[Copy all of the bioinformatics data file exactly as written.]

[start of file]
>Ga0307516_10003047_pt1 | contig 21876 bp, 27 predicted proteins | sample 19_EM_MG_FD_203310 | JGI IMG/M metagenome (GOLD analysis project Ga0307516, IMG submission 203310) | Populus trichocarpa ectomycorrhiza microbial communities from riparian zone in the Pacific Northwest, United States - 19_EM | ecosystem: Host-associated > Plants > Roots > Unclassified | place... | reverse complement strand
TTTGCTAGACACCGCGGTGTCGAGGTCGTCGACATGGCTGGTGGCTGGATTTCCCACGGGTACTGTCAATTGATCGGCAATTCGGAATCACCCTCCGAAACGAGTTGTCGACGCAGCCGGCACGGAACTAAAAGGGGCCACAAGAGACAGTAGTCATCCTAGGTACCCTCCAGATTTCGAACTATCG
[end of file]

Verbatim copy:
>Ga0307516_10003047_pt1 | contig 21876 bp, 27 predicted proteins | sample 19_EM_MG_FD_203310 | JGI IMG/M metagenome (GOLD analysis project Ga0307516, IMG submission 203310) | Populus trichocarpa ectomycorrhiza microbial communities from riparian zone in the Pacific Northwest, United States - 19_EM | ecosystem: Host-associated > Plants > Roots > Unclassified | place... | reverse complement strand
TTTGCTAGACACCGCGGTGTCGAGGTCGTCGACATGGCTGGTGGCTGGATTTCCCACGGGTACTGTCAATTGATCGGCAATTCGGAATCACCCTCCGAAACGAGTTGTCGACGCAGCCGGCACGGAACTAAAAGGGGCCACAAGAGACAGTAGTCATCCTAGGTACCCTCCAGATTTCGAACTATCG